Let's Review "Let's Pretend This Never Happened: A Memoir" by Jenny Lawson

Jenny Lawson is a super-popular blogger known as "The Bloggess." Last year, I read and reviewed her second book Furiously Happy. This Christmas, my husband bought me a signed copy of her first book Let's Pretend This Never Happened: A Memoir. It's been a damn rollercoaster, but I finished up Let's Pretend This Never Happened and am happy to say Jenny Lawson is a talented writer who you should be following.

Lawson is a Texas gal born to a taxidermist and his long-suffering wife. In Let's Pretend This Never Happened, she takes us through some often hilarious and sometimes worrisome misadventures with wild creatures–both alive and in various states of death. I say states of death because dead animals, in Jenny's household, could be dead, disemboweled or reanimated as a cutesy wall or desk ornament. She is both horrified by and okay with the live random bobcats and turkey stalkers as well as large animal corpses hanging out around her house.

Jenny Lawson has about as many health problems as an inbred show dog. That's not to say that she's inbred, though she is from Texas. (Come on. Low-hanging fruit!) You can't help but feel sorry for her as she navigates her way through rare disorders, mental illnesses and even rheumatoid arthritis. If she ever gets a break, it's probably going to need an x-ray.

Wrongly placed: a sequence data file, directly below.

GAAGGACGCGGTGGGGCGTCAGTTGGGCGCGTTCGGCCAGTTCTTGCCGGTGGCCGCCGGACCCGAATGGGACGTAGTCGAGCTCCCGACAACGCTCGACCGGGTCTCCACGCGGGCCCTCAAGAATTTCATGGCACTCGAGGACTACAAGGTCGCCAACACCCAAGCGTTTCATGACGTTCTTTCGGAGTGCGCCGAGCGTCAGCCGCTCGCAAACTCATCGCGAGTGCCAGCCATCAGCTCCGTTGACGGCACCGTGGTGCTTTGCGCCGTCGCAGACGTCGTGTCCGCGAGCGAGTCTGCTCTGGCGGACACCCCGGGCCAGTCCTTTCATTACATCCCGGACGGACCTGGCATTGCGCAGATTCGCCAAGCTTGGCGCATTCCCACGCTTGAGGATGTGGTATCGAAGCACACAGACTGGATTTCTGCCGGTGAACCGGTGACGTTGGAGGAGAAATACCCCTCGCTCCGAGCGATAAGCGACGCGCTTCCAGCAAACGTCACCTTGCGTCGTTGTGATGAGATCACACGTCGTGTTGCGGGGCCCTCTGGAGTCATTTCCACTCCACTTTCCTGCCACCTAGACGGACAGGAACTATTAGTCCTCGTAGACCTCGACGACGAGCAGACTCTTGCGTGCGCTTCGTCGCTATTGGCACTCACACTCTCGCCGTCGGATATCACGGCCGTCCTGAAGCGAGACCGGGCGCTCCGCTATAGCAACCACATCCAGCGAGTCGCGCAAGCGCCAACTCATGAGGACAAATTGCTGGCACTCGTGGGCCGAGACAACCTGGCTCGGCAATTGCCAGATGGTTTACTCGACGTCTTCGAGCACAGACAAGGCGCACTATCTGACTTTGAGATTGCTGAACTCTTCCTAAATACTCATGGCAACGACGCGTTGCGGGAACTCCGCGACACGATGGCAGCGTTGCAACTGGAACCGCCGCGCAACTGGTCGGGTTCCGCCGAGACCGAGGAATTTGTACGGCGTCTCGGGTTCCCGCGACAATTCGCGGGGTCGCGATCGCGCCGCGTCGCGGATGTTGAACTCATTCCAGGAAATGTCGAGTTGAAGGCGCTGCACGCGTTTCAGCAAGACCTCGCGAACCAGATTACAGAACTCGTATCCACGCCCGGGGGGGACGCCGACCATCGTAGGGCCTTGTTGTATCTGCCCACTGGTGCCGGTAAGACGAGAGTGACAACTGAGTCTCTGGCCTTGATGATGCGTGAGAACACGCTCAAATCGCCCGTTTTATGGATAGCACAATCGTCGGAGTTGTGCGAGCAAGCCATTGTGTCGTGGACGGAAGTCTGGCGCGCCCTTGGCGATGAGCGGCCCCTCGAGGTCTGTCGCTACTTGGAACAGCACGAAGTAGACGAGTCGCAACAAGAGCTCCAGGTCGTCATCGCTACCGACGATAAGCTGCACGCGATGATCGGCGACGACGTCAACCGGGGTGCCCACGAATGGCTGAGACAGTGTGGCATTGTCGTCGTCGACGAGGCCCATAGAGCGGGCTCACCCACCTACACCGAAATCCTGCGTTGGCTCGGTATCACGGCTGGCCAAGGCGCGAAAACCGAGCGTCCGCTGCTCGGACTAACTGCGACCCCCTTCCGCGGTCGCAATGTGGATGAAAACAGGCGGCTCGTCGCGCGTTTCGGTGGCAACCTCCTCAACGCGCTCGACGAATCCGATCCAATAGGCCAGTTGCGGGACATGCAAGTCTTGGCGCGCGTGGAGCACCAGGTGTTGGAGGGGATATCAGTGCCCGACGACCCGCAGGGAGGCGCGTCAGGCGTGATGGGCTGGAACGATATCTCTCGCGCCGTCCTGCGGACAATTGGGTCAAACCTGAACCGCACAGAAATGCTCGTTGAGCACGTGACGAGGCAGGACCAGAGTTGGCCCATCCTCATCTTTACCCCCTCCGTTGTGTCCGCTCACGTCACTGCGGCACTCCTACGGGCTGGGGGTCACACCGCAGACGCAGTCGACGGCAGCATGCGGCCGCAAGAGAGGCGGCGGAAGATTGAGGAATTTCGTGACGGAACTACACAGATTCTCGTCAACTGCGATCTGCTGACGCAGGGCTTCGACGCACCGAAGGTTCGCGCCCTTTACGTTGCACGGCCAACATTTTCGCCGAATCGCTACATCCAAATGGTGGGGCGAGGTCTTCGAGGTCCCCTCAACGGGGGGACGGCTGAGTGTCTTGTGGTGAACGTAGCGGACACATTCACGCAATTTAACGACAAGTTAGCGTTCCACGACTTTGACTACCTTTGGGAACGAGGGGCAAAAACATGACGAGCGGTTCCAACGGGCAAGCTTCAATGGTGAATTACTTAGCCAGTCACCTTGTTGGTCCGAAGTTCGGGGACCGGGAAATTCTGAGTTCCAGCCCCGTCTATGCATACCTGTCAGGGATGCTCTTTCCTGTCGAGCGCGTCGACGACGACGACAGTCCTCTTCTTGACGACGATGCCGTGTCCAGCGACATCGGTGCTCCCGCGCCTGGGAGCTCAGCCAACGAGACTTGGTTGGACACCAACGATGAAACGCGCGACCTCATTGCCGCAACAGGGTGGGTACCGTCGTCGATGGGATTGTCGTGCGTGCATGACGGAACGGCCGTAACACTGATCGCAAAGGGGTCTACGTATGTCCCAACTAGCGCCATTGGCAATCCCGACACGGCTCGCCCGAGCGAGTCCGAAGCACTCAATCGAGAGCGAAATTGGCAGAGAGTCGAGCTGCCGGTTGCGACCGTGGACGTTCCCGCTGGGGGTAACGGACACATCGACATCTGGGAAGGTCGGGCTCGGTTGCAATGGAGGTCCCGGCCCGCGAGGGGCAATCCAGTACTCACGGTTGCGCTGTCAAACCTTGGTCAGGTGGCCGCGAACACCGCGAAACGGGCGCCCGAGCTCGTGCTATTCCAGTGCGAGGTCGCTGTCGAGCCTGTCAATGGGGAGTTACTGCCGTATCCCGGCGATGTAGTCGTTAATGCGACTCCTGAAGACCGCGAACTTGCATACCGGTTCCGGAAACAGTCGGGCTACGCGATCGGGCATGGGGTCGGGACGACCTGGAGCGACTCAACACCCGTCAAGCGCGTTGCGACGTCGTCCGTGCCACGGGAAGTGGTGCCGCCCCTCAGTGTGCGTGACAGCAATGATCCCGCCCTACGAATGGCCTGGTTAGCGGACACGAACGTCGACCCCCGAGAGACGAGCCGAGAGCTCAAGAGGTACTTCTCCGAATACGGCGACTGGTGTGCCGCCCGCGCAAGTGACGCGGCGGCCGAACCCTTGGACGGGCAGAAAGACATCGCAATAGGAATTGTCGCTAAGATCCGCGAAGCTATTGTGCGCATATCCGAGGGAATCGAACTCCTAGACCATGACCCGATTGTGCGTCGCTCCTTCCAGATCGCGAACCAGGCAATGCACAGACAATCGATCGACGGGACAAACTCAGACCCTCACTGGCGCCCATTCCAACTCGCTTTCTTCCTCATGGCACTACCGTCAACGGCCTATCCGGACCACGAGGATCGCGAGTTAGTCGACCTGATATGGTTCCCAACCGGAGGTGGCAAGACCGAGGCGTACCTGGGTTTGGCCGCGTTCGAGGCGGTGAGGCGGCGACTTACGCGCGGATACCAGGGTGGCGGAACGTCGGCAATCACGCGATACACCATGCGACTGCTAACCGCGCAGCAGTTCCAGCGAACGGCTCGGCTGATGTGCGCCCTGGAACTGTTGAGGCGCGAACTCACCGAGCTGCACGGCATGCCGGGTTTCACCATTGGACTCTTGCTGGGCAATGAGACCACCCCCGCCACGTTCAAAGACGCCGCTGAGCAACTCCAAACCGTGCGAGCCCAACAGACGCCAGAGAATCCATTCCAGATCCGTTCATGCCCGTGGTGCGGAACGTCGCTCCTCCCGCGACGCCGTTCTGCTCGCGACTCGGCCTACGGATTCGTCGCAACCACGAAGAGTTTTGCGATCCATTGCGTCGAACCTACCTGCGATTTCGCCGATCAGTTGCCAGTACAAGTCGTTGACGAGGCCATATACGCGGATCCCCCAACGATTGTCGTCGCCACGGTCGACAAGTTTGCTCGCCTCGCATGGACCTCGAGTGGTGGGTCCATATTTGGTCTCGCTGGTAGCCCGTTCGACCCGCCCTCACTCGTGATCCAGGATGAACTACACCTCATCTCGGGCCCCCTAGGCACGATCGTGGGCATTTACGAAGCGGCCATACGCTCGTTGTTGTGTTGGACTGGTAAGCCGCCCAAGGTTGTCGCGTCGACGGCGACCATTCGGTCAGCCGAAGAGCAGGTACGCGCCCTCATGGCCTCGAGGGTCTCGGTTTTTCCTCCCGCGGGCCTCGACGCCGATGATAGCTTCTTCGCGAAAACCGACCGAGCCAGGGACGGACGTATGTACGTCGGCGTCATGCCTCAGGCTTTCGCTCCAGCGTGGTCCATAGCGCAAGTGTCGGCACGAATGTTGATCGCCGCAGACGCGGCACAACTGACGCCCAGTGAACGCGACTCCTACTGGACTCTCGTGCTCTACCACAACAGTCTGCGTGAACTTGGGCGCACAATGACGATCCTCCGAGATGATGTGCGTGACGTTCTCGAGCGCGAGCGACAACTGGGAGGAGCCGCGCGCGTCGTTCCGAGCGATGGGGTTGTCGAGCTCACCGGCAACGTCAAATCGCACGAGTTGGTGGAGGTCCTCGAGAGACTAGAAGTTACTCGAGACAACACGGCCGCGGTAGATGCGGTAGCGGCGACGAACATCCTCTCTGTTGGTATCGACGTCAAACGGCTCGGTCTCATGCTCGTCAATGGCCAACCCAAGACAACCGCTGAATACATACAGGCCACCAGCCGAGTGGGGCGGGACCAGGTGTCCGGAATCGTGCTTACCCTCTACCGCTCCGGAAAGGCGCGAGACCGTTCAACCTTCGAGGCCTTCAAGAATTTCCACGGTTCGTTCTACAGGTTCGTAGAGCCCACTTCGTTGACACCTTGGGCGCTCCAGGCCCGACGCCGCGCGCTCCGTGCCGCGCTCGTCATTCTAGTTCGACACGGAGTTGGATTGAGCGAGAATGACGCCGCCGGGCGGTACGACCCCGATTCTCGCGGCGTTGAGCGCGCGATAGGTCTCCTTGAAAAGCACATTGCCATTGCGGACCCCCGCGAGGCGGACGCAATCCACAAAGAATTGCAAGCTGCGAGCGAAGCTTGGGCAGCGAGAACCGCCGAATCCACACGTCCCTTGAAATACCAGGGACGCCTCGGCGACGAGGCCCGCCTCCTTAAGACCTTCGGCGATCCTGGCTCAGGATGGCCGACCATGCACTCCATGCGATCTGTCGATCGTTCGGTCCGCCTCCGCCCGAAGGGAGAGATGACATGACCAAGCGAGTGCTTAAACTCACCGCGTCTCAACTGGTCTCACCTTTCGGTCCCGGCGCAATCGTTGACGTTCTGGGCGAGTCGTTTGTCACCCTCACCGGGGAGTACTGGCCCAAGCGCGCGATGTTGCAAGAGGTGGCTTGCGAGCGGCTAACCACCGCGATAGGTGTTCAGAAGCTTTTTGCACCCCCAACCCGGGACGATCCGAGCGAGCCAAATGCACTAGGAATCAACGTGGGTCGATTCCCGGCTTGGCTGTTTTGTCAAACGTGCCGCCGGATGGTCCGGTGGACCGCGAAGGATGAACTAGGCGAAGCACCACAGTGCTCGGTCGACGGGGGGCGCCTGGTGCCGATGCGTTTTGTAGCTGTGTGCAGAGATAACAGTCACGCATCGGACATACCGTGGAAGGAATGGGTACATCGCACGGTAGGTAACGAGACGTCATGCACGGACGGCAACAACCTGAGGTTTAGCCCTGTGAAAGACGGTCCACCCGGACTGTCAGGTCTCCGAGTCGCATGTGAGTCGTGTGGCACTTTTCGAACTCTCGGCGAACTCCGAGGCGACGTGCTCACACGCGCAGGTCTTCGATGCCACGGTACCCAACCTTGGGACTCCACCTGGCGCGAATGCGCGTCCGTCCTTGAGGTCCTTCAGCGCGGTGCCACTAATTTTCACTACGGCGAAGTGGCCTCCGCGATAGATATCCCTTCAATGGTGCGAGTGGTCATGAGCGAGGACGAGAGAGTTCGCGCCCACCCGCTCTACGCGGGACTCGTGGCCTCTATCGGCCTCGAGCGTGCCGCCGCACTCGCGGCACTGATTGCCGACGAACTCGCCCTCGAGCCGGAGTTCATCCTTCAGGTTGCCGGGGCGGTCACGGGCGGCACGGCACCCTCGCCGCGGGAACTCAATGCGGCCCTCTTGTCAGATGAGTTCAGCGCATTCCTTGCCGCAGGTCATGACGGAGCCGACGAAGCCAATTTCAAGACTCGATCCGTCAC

Somehow, in spite of the wacky family, or maybe because of it, Jenny Lawson is able to pull through an eating disorder, failed pregnancies, being a human pincushion to have a baby, a marriage with some kind of financial professional,  being a mother, having OCD and even vultures trying to eat her zombie dog. Her memoirs show that sometimes strong stuff is made of chipped and cracked glass. They prove that even women without pajama sets can make friends with other women. They make you feel like trying harder because if Jenny Lawson can have a popular blog, bestsellers and a driver's license, you can definitely get off your ass and take that cooking class.

Now, all I want to do is praise Lawson's bravery in baring her soul for the world to see, even if she does exaggerate. However, I would be remiss if I didn't warn you that this Let's Pretend This Never Happened goes a million miles a minute, which isn't necessarily a bad thing. I can't even imagine what it looked like before an editor got his hands on it. You have to work hard to keep up, but that's okay. It's worth charging through the author's thought process to get to the tales of laughter and woe that lie beneath.

Shelly Barclay

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